With a user base now approaching the 7,000 vessel mark and recognised by over 50 ports worldwide, the Environmental Ship Index (ESI) is rapidly becoming the standard tool used by the world’s ports to reward and incentivise shipowners with vessels that meet and exceed IMO emissions standards.
Established back in 2011 and first introduced by the International Association of Ports and Harbors (IAPH) in 2013, the ESI is a voluntary tool which includes a formula-based evaluation of vessels’ nitrogen oxide (NOx) and sulphur oxide (SOx) emissions. The calculation also rewards vessels that are equipped to use available onshore power and which demonstrate fuel efficiency improvements over time, reducing carbon dioxide (CO2) and particulate matter (PM) emissions.
Following the launch of the World Ports Sustainability Program earlier in March this year, the IAPH working group focussed on the further development of the ESI met in Marseilles in June and agreed to invest in upgrading the current IT system. This includes the current database of registered vessels as well as the online portal itself.
IAPH Managing Director Patrick Verhoeven commented on the June meeting in Marseilles: “The Working Group has agreed to widen the scope and fundamentals of the ESI , including further in-depth work on CO2 based on the IMO strategic approach as well as engaging with shipowners who already use the index to see how we can make it easier to use. Following from points raised at the recent IMO special event for ports earlier this month, the ESI will be a vital tool in achieving the priorities set out in our World Ports Sustainability Program.”
Through ESI, ports and other interested parties can promote ships to use cleaner engines and fuels and with preferential treatment offered either through discounts on port dues, bonuses or other benefits commensurate with the level of cleanliness.Score ranges from 0 for a ship that meets the environmental performance regulations in force to 100 for a ship that emits no SOX and no NOX and reports or monitors data to establish its energy efficiency; in other words a ship with a score of 0 points is actually in conformity with the applicable requirements and the ship with 100 points is amongst the best-performing vessels currently at sea today.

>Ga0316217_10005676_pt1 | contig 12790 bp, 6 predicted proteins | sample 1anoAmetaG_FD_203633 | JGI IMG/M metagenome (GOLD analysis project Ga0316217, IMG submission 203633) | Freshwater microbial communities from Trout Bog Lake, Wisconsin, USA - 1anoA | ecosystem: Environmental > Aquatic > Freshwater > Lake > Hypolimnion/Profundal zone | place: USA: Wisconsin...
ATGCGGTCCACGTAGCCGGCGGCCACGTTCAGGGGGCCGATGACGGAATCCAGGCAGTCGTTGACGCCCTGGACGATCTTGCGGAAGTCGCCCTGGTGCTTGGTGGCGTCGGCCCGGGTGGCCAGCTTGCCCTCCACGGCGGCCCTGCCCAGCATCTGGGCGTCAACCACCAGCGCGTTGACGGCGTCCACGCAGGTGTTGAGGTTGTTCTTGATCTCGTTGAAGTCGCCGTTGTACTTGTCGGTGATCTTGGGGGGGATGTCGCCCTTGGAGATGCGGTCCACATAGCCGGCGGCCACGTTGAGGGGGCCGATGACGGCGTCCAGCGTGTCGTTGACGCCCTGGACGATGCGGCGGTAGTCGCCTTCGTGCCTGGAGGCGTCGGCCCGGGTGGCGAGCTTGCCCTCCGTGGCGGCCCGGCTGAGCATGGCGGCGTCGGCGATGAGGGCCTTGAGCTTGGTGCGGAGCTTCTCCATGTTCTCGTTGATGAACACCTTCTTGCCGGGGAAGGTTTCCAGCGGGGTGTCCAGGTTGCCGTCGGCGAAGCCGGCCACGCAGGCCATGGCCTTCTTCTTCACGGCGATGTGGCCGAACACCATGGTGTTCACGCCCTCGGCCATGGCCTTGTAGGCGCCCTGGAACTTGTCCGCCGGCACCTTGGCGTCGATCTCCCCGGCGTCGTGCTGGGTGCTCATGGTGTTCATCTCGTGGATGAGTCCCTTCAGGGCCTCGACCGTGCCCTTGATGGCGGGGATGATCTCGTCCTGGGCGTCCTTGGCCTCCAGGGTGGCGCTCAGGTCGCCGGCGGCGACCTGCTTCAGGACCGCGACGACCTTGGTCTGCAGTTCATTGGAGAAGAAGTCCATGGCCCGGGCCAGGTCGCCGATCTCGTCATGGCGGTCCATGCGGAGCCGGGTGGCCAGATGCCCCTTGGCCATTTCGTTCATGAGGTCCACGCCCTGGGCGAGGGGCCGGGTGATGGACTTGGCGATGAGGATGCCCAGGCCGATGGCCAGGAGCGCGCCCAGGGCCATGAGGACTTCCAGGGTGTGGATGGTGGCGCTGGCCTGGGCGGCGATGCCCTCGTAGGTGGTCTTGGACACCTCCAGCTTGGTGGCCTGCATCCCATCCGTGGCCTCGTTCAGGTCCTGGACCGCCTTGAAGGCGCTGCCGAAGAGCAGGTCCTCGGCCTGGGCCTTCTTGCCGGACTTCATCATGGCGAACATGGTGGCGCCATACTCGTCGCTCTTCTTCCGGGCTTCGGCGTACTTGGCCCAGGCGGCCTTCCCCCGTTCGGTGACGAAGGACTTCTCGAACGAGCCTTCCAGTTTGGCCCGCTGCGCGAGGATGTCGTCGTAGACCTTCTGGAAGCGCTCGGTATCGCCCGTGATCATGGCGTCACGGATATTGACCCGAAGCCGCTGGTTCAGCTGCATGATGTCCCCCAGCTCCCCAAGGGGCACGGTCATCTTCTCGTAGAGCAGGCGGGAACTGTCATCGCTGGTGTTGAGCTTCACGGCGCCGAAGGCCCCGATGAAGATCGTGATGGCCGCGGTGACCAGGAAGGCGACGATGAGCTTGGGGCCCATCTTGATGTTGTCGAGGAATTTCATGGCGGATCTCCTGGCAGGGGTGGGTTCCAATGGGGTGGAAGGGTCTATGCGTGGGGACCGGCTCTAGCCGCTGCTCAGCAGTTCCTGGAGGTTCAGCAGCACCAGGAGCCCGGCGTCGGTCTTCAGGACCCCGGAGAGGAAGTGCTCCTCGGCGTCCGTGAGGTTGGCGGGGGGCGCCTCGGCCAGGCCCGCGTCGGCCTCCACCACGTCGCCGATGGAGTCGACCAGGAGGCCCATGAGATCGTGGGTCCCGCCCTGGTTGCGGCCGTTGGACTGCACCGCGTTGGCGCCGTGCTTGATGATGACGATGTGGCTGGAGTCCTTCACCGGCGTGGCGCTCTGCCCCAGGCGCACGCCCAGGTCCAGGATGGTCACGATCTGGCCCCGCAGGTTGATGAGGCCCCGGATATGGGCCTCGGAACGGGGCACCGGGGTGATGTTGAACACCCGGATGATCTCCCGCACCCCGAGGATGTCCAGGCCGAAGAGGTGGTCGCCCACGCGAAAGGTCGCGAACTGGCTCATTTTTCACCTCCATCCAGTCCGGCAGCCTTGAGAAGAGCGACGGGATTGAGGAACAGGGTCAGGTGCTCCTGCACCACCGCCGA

ESI to adopt latest IMO legislative developments
ESI administrator Manfred Lebmeier (Senior Environmental Advisor, Hamburg Port Authority) commented : “ESI is now a global system with participants from all over the world and as such is the most successful index of its kind in shipping. Now, new forms of participation need to be developed, beyond the working group. We also need to prepare for the index to have its formula adapted to reflect IMO developments. These include the 2020 Sulfur cap and the 50% reduction target in CO2 emissions by 2050.”
Working Group Chairman Eric van der Schans ( Director Environmental Management at Port of Rotterdam) added : “It is great to see the steep increase in number of ships and incentive providers within ESI. It brings the responsibility to ensure that the ESI organisation (including website, database and working group) is strengthening and able to deal with the increasing responsibility. The participants in the meeting gave their full support to ensure that ESI is able to continue to grow.”
The aim is to simultaneously upgrade the ESI system in parallel with increasing the port and shipowner base as well as maintaining close dialogue with other incentive schemes to take advantage of potential synergies.
Founded in 1955, the International Association of Ports and Harbors (IAPH) is a not-for-profit global alliance of roughly 170 ports and 140 maritime companies and institutes representing about 90 countries. The IAPH is dedicated to fostering cooperation among ports and harbors and promoting the vital role they play in creating a peaceful, more prosperous world. The IAPH has Consultative NGO Status from the United Nations and is active in developing international trade and maritime policy. IAPH member ports handle about 80 percent of world container traffic and more than 60 percent of all international maritime trade.
About the World Ports Sustainability Program (WPSP)
On 12 May 2017 the International Association of Ports and Harbors decided to set up a World Ports Sustainability Program. Guided by the 17 UN SDGs the program wants to enhance and coordinate future sustainability efforts of ports worldwide and foster international cooperation with partners in the supply chain. The World Ports Sustainability Program builds on the World Ports Climate Initiative that IAPH started in 2008 and extends it to other areas of sustainable development based on five main themes : resilient infrastructure, climate and energy, safety and security, community outreach and port-city dialogue, governance and ethics. It was launched by the IAPH and founding partners in March 2018 in Antwerp.